Quotations by Roosevelt, Franklin Delano


When peace has been broken anywhere, the peace of countries everywhere is in danger.

Franklin Delano Roosevelt (1882-1945) US President (1933-1945)
“Fireside Chat” (3 Sep 1939)
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No man can tame a tiger into a kitten by stroking it. There can be no appeasement with ruthlessness. There can be no reasoning with an incendiary bomb.

Franklin Delano Roosevelt (1882-1945) US President (1933-1945)
“Fireside Chat” radio address (29 Dec 1940)
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I doubt if there is in the world a single problem, whether social, political, or economic, which would not find ready solution if men and nations would rule their lives according to the plain teaching of the Sermon on the Mount.

Franklin Delano Roosevelt (1882-1945) US President (1933-1945)
“Greeting to the World’s Christian Endeavor Convention,” Melbourne (15 Jun 1938)
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Books cannot be killed by fire. People die, but books never die. No man and no force can abolish memory. No man and no force can put thought in a concentration camp forever. No man and no force can take from the world the ideas that embody man’s eternal fight against tyranny of every kind. In this war, we know, books are weapons. And it is a part of your dedication always to make them weapons for man’s freedom.

Franklin Delano Roosevelt (1882-1945) US President (1933-1945)
“Message to American Booksellers Association” (23 Apr 1942)
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I doubt there is in the world a single problem, whether social, political, or economic, which would not find ready solution if men and nations would rule their lives according to the plain teaching of the Sermon on the Mount.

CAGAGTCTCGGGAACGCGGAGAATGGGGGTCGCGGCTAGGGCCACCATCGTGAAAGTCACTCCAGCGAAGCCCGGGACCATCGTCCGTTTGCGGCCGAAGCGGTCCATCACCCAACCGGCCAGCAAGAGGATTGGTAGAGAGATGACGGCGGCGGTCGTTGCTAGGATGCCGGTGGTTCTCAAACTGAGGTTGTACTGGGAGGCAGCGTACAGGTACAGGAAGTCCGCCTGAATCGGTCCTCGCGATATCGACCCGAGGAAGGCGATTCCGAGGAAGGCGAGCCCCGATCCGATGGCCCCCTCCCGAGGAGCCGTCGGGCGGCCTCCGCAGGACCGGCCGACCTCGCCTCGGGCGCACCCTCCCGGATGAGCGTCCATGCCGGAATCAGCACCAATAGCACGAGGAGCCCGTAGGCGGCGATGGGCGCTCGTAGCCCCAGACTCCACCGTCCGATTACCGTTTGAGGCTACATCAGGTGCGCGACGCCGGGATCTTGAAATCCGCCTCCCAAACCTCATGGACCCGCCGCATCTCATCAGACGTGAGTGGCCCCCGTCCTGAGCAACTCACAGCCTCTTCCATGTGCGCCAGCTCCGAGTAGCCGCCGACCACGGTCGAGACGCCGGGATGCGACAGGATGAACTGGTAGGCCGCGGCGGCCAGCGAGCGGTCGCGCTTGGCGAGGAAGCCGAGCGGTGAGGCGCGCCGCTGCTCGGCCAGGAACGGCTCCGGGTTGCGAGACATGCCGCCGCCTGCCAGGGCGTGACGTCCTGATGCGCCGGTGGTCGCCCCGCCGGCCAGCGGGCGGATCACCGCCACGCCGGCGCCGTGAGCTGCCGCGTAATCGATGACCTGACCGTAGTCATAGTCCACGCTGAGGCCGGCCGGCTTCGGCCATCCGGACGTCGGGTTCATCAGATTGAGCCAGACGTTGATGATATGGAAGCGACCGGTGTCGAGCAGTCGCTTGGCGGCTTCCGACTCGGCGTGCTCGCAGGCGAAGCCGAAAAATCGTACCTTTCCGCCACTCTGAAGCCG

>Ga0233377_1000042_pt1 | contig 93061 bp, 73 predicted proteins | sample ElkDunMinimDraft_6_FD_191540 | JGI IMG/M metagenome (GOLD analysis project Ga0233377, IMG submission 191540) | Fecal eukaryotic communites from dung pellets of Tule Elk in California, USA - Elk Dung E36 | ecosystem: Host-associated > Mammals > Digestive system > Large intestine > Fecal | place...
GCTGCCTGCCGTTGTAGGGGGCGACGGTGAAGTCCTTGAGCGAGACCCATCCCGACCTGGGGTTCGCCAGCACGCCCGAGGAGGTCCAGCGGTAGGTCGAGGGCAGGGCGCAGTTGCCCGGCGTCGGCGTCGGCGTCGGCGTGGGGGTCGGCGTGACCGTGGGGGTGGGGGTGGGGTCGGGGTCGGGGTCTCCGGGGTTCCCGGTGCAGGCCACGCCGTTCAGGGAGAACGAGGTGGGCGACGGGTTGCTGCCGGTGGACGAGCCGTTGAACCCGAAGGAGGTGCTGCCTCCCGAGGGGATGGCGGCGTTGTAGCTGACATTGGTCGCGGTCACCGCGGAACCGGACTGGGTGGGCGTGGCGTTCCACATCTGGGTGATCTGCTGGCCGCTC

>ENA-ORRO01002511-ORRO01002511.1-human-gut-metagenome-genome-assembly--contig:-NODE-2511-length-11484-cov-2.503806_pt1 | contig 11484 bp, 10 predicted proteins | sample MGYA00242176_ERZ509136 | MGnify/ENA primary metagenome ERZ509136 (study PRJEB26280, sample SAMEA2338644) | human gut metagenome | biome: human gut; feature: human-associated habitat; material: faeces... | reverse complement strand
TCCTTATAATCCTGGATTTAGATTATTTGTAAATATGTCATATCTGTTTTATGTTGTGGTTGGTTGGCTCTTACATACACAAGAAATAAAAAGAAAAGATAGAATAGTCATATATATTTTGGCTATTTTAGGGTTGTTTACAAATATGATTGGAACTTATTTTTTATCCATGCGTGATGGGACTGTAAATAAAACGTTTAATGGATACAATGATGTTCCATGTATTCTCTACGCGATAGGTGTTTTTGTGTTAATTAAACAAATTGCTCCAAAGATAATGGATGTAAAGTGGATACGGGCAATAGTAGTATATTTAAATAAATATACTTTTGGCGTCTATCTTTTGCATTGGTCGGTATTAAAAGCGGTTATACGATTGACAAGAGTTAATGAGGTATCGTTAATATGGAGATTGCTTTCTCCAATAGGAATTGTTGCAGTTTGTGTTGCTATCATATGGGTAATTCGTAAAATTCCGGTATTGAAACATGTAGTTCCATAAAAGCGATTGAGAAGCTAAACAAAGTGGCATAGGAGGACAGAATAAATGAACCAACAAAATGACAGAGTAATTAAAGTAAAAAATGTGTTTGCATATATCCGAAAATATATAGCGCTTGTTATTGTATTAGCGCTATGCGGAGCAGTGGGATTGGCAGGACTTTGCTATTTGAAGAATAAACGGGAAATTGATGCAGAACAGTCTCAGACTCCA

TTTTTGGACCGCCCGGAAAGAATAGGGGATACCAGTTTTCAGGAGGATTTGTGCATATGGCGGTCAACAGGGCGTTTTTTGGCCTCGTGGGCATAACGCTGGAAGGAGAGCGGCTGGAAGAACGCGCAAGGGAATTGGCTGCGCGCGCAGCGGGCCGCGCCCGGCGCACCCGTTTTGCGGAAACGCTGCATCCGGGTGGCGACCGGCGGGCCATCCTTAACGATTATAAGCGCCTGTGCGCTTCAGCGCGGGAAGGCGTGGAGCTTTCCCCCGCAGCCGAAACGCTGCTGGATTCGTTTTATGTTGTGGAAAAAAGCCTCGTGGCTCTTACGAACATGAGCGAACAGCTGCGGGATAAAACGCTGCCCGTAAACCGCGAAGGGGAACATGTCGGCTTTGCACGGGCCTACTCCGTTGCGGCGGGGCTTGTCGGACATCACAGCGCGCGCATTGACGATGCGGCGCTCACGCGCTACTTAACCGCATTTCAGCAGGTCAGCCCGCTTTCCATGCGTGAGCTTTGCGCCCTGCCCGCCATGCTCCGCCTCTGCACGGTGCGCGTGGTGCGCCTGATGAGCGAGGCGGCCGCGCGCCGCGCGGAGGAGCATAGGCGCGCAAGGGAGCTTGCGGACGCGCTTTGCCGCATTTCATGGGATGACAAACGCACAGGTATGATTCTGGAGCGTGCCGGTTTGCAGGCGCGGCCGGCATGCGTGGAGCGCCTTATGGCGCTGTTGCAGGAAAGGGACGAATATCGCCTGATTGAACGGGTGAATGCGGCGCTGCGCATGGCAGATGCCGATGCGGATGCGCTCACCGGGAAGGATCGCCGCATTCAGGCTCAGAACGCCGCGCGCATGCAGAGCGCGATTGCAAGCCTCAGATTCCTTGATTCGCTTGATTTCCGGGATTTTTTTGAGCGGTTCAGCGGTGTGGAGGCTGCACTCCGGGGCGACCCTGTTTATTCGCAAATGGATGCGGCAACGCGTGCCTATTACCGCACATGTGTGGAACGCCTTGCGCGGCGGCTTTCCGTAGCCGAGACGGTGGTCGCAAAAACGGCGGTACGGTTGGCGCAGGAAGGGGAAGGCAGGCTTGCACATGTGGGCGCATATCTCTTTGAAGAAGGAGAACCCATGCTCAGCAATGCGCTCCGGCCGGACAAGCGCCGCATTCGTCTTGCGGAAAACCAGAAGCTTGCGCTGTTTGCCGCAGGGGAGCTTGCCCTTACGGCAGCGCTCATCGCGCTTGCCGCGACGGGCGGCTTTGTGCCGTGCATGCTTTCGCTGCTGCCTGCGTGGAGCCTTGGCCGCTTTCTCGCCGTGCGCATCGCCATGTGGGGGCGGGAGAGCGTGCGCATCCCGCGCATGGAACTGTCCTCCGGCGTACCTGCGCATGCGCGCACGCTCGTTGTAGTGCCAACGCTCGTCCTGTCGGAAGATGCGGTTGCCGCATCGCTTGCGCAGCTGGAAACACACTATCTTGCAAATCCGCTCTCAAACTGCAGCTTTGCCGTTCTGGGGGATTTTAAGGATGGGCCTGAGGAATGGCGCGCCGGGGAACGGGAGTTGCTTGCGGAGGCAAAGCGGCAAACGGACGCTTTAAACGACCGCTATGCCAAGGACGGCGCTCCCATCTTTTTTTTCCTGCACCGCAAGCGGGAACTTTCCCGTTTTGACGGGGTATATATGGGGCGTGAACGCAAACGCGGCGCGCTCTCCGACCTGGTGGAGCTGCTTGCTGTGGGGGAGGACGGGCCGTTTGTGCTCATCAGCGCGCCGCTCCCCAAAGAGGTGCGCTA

Franklin Delano Roosevelt (1882-1945) US President (1933-1945)
(Atributed)

Quoted in Arthur M. Schlessinger, Jr., The Age of Roosevelt: The Coming of the New Deal, 35.7 (1959)
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Be sincere; be brief; be seated.

Franklin Delano Roosevelt (1882-1945) US President (1933-1945)
(Attributed)

Advice on speechmaking to his son, James
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No democracy can long survive which does not accept as fundamental to its very existence the recognition of the rights of minorities.

Franklin Delano Roosevelt (1882-1945) US President (1933-1945)
(Attributed)
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The future lies with those wise political leaders who realize that the great public is interested more in Government than in politics.

Franklin Delano Roosevelt (1882-1945) US President (1933-1945)
(Attributed)
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Nobody will ever deprive the American people of the right to vote except the American people themselves — and the only way they could do this is by not voting.

Franklin Delano Roosevelt (1882-1945) US President (1933-1945)
(Attributed)
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I believe in individualism. I believe in it in the arts, the sciences and professions. I believe in it in business. I believe in individualism in all of these things — up to the point where the individualist starts to operate at the expense of society.

Franklin Delano Roosevelt (1882-1945) US President (1933-1945)
Acceptance Speech, Democratic Convention, Chicago (27 Jun 1936)
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These economic royalists complain that we seek to overthrow the institutions of America. What they really complain of is that we seek to take away their power. Our allegiance to American institutions requires the overthrow of this kind of power. In vain they seek to hide behind the flag and the Constitution. In their blindness they forget what the flag and the Constitution stand for. Now, as always, they stand for democracy, not tyranny; for freedom, not subjection; and against a dictatorship by mob rule and the over-privileged alike.

Franklin Delano Roosevelt (1882-1945) US President (1933-1945)